Thanks 2MeterTroll, I'd already got past the stainless worries. I may look into the "black-box" idea if we have issues - but I doubt it... Sorry the boat is not to your tastes ;-) I'll try better next time!
Working away on the planking....
This plank was fun to get in....
But it finally fitted well....
Just LOADS more to do now!
no biggie I just dont really like the overhang stuff. those boats are pretty and sail sweetly. They are just not to my taste.
no reason to "do better" I am happy with folks that just do! so you got my vote already
Well the transom needed to go... Too rotten in all the wood... But we got a chance for a good picture! And I got to play with my chainsaw again...
Great project. Just went back throught the entire thread - from first photo to last.
Admit I had some doubts when you first posted the thread. No longer.
Can you provide more detail about this transom removal business? Some pics of the area and a description of what and why?
That shot shows the interior of the vessel. Where were the chainsaw cuts made and what condition is the surrounding structure? Nosey bugger eh mate? Tell me to hit it if ya don't want to bother.
..don't judge a man till you've walked a mile in his shoes..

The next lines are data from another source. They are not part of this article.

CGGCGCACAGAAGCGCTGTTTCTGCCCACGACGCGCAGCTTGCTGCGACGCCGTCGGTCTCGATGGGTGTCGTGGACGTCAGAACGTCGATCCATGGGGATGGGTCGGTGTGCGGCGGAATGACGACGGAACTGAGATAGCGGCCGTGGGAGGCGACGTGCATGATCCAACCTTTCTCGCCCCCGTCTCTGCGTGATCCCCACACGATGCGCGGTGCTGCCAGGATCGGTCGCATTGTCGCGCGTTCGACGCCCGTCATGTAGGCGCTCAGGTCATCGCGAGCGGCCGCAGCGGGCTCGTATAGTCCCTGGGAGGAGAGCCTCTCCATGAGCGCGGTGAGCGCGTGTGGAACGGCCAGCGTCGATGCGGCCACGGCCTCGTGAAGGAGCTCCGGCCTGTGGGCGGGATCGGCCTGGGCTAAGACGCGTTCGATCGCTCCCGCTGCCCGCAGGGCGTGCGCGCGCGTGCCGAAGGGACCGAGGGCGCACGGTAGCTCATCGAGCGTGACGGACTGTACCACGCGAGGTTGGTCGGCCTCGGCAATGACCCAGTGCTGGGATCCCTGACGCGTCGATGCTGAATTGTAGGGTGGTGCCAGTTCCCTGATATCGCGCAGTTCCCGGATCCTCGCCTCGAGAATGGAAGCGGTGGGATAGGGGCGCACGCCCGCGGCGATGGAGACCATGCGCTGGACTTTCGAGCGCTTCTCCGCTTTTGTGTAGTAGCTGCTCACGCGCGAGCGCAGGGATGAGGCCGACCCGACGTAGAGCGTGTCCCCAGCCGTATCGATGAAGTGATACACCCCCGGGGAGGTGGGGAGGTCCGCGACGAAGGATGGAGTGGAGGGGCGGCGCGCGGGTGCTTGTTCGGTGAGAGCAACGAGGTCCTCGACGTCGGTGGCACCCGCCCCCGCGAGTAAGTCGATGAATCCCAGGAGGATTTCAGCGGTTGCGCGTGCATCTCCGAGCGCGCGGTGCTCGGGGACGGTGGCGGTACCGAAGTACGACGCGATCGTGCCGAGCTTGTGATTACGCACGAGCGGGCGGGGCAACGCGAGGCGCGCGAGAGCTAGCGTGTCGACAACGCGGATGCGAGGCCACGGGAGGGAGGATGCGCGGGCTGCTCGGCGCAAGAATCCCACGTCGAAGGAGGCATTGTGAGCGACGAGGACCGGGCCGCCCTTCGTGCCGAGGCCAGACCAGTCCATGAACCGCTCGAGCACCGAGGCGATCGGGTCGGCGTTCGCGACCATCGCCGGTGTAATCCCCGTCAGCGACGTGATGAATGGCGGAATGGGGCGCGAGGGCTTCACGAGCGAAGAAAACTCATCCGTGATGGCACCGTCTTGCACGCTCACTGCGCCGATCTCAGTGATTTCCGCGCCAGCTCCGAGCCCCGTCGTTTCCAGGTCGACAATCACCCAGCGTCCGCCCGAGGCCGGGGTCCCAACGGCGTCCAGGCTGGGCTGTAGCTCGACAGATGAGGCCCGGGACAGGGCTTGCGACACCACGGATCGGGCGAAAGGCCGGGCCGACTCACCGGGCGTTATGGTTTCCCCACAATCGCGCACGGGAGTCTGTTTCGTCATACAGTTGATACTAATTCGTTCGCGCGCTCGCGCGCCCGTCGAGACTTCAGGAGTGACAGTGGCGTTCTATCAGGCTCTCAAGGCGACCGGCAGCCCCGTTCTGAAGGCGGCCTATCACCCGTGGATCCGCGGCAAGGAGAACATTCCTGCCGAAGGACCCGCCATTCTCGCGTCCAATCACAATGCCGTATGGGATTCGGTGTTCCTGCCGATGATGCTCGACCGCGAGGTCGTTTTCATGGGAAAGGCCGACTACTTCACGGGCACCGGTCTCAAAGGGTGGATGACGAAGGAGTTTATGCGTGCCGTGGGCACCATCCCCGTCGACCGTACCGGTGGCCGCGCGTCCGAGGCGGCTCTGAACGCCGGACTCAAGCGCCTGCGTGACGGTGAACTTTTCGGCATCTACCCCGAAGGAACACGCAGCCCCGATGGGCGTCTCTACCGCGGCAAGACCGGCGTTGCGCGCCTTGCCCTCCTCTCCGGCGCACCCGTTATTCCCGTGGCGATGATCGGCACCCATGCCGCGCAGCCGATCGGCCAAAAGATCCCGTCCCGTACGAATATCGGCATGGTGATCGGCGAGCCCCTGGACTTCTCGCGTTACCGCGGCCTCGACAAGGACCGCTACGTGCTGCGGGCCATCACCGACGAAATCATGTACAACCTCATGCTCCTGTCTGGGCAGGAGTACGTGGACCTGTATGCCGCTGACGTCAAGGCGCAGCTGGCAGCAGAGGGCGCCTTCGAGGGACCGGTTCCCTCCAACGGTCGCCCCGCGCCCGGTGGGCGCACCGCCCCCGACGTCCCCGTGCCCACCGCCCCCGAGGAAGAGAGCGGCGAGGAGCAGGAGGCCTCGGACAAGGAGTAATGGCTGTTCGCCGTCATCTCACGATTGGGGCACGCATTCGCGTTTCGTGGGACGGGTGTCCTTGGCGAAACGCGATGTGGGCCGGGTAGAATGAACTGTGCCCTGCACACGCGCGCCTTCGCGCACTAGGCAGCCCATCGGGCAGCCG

The chainsaw was for carving the knee from a bit of tree that had been seasoning for a decade or so.
Thanks Lagspiller, I still have my doubts.... Two or three times a day!
How many boats are you working on at the moment? One on Gotland and one in Stockholm at least and IIRC you have one of the Vingen series by Ljungström. I'm feeling burned out just thinking about it.
Where on the island is she sitting, I'm over there frequently down by När and love to stop by and see her IRL.
Last edited by Ryden; 06-11-2012 at 08:12 AM.
Yeah! Life is a bit full at the moment!
Iris is priority - we're in Vall ( 12km south on the 142 - ring me if you're coming 073 6495401)
The Ljungström goes in the shed after Iris - to prepare for sale - need to make space for the 16m ketch that'll come to Gotland when I get time.